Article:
#

Love Under Apartheid

Palestinians daring to defy apartheid with love.

love (n): 1. Strong affection for another arising out of kinship or personal ties
apartheid (n): 1. A policy or system of segregation or discrimination

Dina and Ahmed long to live at homeDina is a Palestinian citizen of Israel and Ahmed is a Palestinian refugee with Gaza residency. The discriminatory Israeli Citizenship Law (up for renewal this year) and ban on family unification does not allow them to live together in their homeland. The only way they can currently stay together is by living in another country. Despite these obstacles, Dina and Ahmed love each other, and were married in 2012 in Amsterdam, Holland.
Yousef’s mother reunites with her family after 12 years without a permit Love isn’t just about romance. It’s about family and community too. Yousef is a Palestinian descendant of refugees from what is now called Israel. After the establishment of the state of Israel in 1948, his mother’s side of the family fled to the West Bank, and his father’s family fled to Gaza. When his mother married his father, she had to relinquish her right to freely visit her family the West Bank. Permits are rarely issued by Israel. This photo is of Yousef’s mother, finally united with her family for a short visit, after 12 years of separation.Click here to hear Yousef’s story. 
Mohammed was banned from attending his own wedding“What did I do wrong? All I wanted was to get married,” writes Mohammed, a Palestinian American that has lived in both Palestine and Chicago. Mohammed was engaged to Marjan, a Palestinian living in the West Bank. They were set to be married until Israel denied him entry and blocked him from attending his own wedding. The couple was forced to marry in Chicago, far away from Marjan’s family and friends.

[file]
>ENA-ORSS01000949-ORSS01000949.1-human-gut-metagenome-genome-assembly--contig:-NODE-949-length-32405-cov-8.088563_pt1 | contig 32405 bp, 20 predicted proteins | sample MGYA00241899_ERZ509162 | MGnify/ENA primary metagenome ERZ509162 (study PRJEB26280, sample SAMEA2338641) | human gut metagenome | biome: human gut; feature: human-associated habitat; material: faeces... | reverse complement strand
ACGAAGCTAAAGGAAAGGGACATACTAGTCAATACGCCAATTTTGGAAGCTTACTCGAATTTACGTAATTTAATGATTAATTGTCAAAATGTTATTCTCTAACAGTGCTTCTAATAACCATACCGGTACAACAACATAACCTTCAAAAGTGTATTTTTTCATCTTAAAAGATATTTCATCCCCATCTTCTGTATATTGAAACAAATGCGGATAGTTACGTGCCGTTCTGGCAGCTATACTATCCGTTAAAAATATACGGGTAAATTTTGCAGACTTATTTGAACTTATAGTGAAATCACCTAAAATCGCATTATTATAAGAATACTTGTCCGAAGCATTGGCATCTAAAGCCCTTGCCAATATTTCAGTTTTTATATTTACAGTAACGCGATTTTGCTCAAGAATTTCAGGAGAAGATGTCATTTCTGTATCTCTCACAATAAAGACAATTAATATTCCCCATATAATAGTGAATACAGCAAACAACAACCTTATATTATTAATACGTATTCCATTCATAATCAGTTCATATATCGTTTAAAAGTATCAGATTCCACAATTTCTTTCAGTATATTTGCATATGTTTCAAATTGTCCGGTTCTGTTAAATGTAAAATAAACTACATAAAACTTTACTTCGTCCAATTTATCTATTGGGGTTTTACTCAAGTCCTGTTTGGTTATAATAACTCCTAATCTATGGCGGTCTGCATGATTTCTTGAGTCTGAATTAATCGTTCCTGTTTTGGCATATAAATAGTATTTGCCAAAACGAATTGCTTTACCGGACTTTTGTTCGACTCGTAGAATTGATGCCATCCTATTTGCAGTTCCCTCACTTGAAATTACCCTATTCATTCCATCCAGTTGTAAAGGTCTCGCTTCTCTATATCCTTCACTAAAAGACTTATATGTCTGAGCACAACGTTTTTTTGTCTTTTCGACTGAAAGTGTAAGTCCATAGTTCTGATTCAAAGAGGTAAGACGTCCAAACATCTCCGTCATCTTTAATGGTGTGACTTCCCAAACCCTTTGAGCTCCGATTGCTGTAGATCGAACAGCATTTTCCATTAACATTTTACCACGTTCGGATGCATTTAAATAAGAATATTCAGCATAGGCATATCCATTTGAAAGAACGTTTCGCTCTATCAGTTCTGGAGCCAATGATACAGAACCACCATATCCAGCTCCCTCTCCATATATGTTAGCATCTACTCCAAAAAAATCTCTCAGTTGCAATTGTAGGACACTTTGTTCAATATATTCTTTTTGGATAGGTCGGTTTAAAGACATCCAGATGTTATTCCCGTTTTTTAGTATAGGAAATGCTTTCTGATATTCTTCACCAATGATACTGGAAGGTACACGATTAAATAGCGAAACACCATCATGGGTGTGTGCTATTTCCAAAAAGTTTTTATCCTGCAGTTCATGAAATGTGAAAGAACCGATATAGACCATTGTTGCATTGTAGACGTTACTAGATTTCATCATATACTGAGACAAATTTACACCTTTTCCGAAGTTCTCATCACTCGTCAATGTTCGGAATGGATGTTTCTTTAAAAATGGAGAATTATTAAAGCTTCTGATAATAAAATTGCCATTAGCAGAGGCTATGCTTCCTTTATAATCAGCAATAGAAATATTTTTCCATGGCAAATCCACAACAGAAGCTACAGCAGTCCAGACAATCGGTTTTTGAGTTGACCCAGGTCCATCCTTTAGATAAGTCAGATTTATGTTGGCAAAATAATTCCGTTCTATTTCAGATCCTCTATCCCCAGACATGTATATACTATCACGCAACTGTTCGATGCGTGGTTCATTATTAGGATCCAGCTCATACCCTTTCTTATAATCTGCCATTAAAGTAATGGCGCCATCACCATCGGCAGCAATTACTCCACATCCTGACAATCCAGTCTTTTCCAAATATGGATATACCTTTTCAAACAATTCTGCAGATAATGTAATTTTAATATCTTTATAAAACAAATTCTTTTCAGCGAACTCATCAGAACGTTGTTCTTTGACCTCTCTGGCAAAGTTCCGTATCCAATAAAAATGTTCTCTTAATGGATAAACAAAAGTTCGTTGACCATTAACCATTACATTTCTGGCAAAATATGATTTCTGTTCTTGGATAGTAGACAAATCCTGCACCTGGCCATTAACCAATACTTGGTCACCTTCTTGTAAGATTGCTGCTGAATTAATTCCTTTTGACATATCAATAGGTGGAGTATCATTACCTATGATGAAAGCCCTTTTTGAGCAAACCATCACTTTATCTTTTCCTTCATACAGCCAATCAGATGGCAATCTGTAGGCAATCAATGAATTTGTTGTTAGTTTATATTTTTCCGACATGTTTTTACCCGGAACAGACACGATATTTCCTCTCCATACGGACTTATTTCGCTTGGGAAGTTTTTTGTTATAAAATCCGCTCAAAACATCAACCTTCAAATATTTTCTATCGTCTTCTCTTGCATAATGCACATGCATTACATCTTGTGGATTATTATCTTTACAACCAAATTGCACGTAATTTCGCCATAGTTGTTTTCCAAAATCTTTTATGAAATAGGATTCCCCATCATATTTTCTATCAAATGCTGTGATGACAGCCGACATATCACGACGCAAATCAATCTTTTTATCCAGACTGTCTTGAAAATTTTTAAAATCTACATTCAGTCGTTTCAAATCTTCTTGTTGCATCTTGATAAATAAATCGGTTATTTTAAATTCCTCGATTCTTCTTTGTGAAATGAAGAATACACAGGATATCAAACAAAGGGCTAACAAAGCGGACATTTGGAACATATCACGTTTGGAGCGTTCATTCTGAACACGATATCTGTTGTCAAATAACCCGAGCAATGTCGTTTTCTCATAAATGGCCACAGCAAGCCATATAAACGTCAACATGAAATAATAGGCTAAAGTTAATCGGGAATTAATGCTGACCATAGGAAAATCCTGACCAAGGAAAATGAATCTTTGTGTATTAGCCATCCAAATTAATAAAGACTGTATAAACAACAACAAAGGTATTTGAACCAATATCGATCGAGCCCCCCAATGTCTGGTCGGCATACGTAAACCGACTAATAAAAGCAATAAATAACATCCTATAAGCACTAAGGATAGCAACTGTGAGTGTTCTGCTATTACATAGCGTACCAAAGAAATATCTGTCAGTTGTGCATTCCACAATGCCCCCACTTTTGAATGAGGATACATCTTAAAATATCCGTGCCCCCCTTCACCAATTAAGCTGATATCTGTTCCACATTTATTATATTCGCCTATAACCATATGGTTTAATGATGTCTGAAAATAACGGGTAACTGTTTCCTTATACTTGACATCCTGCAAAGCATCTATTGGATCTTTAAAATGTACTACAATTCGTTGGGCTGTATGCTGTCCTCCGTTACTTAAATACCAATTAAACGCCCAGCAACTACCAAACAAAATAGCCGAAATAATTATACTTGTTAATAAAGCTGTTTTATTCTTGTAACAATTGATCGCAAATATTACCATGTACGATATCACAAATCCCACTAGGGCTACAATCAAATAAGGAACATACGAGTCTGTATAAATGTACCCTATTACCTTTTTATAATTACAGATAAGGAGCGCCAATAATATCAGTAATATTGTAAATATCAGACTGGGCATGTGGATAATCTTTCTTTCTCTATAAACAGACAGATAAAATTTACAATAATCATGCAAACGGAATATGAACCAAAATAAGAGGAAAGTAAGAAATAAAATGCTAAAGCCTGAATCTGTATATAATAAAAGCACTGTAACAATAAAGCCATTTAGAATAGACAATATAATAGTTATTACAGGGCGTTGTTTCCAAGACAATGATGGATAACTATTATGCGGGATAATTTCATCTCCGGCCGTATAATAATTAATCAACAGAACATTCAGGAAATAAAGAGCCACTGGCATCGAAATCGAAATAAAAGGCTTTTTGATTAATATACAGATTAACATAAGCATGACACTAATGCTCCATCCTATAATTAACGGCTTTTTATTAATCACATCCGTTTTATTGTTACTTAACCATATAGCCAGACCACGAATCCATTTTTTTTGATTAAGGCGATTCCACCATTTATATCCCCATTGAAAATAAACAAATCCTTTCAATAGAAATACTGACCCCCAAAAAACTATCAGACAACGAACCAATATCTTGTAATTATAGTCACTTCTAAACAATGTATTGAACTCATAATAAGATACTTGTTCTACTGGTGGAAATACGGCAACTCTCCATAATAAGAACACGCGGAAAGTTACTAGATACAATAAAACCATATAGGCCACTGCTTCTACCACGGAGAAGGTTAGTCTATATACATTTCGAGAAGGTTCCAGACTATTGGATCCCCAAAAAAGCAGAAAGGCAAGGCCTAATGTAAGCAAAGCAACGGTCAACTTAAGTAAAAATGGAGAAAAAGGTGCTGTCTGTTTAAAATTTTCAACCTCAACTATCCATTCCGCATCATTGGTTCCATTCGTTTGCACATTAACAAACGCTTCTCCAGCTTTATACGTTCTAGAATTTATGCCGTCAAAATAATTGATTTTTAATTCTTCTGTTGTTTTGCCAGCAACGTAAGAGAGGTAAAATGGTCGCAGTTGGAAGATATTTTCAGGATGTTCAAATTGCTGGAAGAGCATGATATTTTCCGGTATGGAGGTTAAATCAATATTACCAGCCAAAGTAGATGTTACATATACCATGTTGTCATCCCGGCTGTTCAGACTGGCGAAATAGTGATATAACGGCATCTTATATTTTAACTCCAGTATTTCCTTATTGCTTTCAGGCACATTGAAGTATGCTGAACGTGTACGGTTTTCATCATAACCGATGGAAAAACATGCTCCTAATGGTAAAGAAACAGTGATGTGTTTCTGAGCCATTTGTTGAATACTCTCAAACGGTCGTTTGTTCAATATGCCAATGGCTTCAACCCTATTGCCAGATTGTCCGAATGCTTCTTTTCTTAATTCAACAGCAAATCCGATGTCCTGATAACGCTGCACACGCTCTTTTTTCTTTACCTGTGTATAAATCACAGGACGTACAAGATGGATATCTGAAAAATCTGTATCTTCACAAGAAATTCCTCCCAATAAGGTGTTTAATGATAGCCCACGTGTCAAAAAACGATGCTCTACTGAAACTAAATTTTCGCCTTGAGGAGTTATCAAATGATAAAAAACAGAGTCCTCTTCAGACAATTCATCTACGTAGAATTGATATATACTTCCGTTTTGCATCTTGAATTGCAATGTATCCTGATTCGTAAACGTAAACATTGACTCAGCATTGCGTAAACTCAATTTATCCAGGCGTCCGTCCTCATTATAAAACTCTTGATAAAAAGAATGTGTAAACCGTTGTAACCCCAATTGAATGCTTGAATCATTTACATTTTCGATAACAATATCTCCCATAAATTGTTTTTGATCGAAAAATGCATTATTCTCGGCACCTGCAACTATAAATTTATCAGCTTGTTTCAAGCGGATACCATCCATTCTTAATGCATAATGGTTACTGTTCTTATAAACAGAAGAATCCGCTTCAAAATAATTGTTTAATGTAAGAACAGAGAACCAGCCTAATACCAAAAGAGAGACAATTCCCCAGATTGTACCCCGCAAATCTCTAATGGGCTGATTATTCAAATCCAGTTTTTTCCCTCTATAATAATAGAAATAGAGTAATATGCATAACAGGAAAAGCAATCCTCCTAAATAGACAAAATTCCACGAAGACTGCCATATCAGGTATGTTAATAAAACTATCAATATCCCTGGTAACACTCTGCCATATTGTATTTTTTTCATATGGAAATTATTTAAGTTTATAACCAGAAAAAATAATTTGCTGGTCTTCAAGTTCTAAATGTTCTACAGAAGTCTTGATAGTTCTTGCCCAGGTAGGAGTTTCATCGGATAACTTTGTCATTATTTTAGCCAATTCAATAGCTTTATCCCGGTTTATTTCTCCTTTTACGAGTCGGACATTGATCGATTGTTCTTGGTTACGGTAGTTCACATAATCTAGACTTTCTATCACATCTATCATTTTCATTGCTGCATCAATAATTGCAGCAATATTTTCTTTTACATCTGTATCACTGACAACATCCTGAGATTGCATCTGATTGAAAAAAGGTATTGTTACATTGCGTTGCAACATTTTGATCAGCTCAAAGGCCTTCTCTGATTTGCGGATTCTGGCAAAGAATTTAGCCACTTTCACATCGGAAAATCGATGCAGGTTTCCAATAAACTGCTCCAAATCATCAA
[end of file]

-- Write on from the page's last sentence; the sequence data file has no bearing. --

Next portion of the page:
Dina and Ahmed hope to build a life together at homeDina and Ahmed navigate married life in their new home. They will live in Amsterdam until they can find a way to live together in their native land. Because of the Israeli Citizenship Law, which bans family unification for Palestinians, their future is uncertain. Dina and Ahmed still long to read a map that leads home.
Yousef was denied a permit to attend his grandparent’s funeralYousef is a Palestinian descendant of refugees from what is now called Israel. After 1948, Yousef’s grandparents fled to the West Bank. Yousef lives in Gaza, and Israel never permitted him to visit his grandparents. When they died, Yousef and his family in Gaza were denied a permit to attend the funeral. This is a photo of his grandparent’s gravestone in Jericho.Click here to hear Yousef’s story. 
Louay and Areen are forced to live far from their loved ones so that they can stay together. 
Louay is a Palestinian originally from Lifta (near Jerusalem) that was exiled to Gaza, and his wife Areen is from 1948 occupied lands. She is a Palestinian citizen of Israel. They were married in August of 2013, despite the obstacles they face as Palestinians. As a citizen of Israel, Areen is forbidden from living in Gaza with her spouse unless she gives up her citizenship and the right to ever see her family again. Due to the Israeli Citizenship Law, Louay is not permitted to live with Areen in her hometown, so the only way they can be together is outside of their homes, in Turkey. 
Taiseer from Akka and Lana from Jenin worry the Citizenship Law will separate their family.
Taiseer is a Palestinian citizen of Israel, and his wife Lana is a Palestinian from Jenin, in the West Bank. Though Lana has lived and obtained residency in Taiseer’s hometown of Akka, the discriminatory Israeli Citizenship Law threatens their family with separation. Lana has a driver’s license, but is unable to drive, a college degree, but is unable to work. She lives in constant fear of being separated from Taiseer and their beautiful children.
Click here to hear their story.

Love in Defiance of Law

Taiseer from Akka and Lana from Jenin worry the Citizenship Law will separate their family of four. Even a quick drive to grab coffee can lead to major issues for the couple.

A Complicated Trip Home

Laila from Gaza is married to Yassine, whose family are refugees living outside of historic Palestine. As a result, Yassine can’t travel with Laila and their two children when Laila heads home to Gaza.

In His Mother’s Memory

Samer from Jerusalem had his ID stripped away by Israel, and was prevented from seeing his mother when she was extremely ill.